A flat cap is a rounded cap generally male worn, especially in England, with a small brim in front and a somewhat stiff peak in the back. Materials range from wool, tweed and leather to lighter summer versions in polyester, perforated tiny vents to allow air to circulate.
The style can be traced back to 14th century Britain
and may have emerged from the French 'bonnet'.
A 1571 Act of Parliament to stimulate domestic wool consumption and general trade decreed that on Sundays and holidays that all males over 6 years of age, except for the nobility and persons of degree, were to wear caps of wool manufacture on force of a fine (3/4d (pence
) per day).
The Bill was not repealed until 1597, though by this time, the flat cap had become firmly entrenched in English psyche as a recognized mark of a non-noble subject; be it a burgher
, a tradesman
, or apprentice
Flat caps were almost universally worn in the 19th century by working class men throughout Britain and Ireland, and versions in finer cloth were also considered to be suitable casual countryside wear for upper-class English men (hence the contemporary alternative name golf cap). Cloth caps were worn by fashionable young men in the 1920s.
The labeling of the flat cap as purely 'working class' is problematic. Many landed gentry wore flat caps due to their practicality as they sufficiently keep rain and sun out of the eyes when shooting, it doubles as a handy rag and keeps the head warm from frequent chilly winds. Mather states, "A cloth cap is assumed in folk mythology to represent working class, but it also denotes upper class affecting casualness. So it is undoubtedly classless, and there lies its strength. A toff can be a bit of a chap as well without, as it were, losing face. The British workman no longer commonly wears a flat cap, so in the twenty-first century, it has gained an increasingly upper class image.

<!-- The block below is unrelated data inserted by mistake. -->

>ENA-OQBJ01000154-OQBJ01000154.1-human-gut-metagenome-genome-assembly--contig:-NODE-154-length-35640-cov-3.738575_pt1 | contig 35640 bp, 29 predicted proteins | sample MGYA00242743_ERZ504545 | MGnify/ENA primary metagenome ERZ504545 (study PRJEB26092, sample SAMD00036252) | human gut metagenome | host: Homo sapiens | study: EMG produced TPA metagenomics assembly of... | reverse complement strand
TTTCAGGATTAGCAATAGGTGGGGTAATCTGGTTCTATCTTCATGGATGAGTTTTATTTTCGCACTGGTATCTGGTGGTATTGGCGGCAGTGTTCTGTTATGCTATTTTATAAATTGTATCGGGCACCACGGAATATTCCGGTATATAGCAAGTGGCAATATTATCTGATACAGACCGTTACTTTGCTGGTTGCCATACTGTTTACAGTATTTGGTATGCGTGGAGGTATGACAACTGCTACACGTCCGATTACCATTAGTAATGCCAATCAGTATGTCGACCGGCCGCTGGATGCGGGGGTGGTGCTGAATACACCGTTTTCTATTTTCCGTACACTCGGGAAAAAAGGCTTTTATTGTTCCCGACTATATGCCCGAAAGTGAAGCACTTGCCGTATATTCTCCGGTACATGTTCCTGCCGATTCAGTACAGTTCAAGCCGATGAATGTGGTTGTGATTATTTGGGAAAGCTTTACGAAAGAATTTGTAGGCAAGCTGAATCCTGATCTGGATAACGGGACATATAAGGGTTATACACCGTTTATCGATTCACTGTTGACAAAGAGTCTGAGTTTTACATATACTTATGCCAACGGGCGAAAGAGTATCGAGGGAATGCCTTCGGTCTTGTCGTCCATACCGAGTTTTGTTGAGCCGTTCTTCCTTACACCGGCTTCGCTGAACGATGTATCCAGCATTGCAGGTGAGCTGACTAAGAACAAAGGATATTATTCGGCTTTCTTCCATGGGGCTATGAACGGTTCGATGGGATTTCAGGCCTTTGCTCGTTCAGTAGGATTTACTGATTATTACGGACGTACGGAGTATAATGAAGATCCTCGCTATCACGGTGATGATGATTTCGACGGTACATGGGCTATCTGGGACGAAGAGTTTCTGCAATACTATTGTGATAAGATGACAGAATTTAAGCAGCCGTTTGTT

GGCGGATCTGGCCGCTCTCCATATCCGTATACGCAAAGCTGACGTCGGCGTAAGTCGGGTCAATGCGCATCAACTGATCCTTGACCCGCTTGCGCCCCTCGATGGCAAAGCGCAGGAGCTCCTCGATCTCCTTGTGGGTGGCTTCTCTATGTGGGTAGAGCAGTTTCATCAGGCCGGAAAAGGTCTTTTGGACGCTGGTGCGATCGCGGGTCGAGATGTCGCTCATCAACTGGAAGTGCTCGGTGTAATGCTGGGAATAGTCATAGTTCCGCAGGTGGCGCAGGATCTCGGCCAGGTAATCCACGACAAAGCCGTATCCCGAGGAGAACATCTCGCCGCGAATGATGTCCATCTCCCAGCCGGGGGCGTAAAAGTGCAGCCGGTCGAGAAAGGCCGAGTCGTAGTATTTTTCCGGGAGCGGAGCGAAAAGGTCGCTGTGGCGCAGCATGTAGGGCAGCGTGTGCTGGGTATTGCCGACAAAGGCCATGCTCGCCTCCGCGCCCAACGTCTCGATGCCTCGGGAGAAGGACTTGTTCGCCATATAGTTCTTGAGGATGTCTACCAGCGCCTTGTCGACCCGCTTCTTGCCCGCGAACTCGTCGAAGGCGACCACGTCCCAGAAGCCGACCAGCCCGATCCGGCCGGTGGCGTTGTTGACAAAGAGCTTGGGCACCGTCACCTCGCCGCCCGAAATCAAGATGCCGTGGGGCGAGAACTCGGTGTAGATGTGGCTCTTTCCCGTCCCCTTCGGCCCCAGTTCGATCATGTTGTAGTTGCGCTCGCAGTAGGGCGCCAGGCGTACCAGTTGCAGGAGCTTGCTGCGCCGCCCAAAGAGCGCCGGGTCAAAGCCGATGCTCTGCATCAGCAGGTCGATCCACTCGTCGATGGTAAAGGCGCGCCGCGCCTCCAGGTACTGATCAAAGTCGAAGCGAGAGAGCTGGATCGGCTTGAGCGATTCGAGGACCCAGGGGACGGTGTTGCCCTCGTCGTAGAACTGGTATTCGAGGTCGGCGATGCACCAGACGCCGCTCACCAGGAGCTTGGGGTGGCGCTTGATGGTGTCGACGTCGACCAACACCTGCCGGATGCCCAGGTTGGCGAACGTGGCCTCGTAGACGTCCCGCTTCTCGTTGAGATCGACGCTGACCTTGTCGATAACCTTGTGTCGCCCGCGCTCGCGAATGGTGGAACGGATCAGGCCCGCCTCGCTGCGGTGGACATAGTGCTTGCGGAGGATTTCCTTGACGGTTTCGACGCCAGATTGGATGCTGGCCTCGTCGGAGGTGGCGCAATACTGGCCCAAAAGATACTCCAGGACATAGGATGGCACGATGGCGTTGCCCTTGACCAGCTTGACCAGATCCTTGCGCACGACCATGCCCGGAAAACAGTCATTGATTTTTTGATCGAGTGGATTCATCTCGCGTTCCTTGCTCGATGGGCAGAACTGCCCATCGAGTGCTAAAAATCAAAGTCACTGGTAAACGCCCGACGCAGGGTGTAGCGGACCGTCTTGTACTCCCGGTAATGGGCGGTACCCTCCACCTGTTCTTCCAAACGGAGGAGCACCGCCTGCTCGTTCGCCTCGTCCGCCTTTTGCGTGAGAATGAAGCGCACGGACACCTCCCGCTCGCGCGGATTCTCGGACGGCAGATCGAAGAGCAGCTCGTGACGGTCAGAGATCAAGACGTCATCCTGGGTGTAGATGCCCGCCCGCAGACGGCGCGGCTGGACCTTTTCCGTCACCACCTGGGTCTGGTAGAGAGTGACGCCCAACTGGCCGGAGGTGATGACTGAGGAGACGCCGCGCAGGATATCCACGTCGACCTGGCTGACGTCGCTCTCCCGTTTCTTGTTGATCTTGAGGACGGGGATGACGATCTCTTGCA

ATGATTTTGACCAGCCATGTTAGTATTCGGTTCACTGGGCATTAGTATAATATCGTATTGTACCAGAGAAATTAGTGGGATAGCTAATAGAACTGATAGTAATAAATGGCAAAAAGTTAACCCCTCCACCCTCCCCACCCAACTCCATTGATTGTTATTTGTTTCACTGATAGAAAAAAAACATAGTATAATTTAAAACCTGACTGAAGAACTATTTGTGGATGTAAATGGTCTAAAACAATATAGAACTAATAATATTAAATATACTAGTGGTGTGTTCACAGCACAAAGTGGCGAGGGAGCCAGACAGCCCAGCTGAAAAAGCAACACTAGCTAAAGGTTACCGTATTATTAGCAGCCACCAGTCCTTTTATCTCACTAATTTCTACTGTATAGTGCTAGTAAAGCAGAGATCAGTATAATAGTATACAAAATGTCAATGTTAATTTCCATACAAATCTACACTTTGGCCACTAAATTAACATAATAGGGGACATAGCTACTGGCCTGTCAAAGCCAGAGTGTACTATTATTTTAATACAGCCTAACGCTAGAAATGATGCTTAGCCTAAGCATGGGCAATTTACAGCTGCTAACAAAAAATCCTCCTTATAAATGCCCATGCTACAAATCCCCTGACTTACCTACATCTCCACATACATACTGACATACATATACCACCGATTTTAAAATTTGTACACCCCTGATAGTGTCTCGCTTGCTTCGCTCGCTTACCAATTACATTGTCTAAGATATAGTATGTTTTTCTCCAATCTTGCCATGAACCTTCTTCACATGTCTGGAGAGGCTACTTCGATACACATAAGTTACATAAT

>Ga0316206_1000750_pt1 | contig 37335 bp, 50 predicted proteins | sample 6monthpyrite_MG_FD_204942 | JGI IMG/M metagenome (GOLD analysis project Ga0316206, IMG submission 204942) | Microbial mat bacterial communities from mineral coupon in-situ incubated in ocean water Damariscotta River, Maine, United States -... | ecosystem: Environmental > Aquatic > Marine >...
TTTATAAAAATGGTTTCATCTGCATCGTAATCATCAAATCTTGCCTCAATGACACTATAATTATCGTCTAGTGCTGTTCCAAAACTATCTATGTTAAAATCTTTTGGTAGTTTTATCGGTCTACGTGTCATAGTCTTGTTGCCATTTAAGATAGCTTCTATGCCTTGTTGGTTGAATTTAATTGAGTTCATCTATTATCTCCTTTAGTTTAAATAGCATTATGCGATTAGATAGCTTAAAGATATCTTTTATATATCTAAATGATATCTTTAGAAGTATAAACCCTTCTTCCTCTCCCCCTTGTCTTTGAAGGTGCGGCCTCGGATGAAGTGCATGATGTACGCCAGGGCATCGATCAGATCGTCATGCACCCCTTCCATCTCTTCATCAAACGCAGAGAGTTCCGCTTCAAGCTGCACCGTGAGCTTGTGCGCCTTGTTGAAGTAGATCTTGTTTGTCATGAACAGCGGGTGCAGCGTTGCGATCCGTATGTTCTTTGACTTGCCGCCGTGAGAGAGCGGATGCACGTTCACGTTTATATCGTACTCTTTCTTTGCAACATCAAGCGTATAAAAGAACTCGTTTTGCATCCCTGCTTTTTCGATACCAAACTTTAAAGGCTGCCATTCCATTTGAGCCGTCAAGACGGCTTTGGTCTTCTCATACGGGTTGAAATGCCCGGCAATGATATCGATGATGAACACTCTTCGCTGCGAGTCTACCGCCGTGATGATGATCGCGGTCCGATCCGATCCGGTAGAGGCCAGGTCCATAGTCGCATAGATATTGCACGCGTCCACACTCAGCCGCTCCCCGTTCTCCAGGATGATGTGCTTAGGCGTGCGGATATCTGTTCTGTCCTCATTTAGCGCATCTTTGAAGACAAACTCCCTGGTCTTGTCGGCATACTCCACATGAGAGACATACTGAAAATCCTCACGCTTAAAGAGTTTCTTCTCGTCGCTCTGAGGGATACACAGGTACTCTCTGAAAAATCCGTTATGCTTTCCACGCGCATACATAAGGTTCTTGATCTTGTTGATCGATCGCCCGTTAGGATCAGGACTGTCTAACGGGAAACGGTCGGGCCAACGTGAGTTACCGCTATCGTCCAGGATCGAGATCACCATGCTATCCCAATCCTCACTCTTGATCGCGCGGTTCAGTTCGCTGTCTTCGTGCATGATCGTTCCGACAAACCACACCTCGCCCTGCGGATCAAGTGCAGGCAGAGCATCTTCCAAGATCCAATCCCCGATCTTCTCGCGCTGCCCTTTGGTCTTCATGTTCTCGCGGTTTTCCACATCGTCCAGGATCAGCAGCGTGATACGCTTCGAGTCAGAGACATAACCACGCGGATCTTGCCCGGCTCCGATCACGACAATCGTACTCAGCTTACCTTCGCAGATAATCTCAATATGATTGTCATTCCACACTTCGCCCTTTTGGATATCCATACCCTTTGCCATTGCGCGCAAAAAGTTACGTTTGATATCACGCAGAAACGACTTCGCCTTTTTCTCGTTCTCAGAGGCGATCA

One of the flat hats worn in academia is known as the bonnet
or Tudor bonnet
and derives directly from medieval headgear of the period of the original 1571 Bill. It remains essential ceremonial wear by members of the academic community, in many countries around the world, usually as the headgear of doctoral graduates
(PhD's). Commonly it has a soft round crown
and a stiff flat brim
. The bonnet
is often made of black velvet
and trimmed, between crown and brim with gold cord
. Some universities opt to trim their bonnets with coloured cord and tassels.
Some stylistic varieties of this bonnet include:
- the Canterbury cap, a flat-topped soft cloth hat with a round headband deeper at the back than at the front;
- the Oxford bonnet, which has a black ribbon between crown and brim;
- the John Knox cap, a soft square cap made from black velvet and worn by the Doctors of certain Scottish Universities;
The other main hat is the academic cap.
In Youth Culture
Boys in the United Kingdom
and North America
of all classes wore this cap in the late 19th and early 20th centuries. The hat is often associated in popular culture with city newsboys
(i.e.: street-corner newspaper sellers) in North America.
Some may associate the cap more with working class boys, though this may be purely personal or regional.
In British popular culture
In British popular culture the flat cap has been associated with older working class
men, especially those in northern England
, as personified by Fred Dibnah
and comic strip anti-hero Andy Capp
The strong working-class connection of the flat cap has and the East End of London has depicted by EastEnders
' Jim Branning
and Only Fools and Horses
' Del-Boy Trotter
The popularity of the flat hat also remains strong with fans of English country clothing, rural and agricultural workers, the country set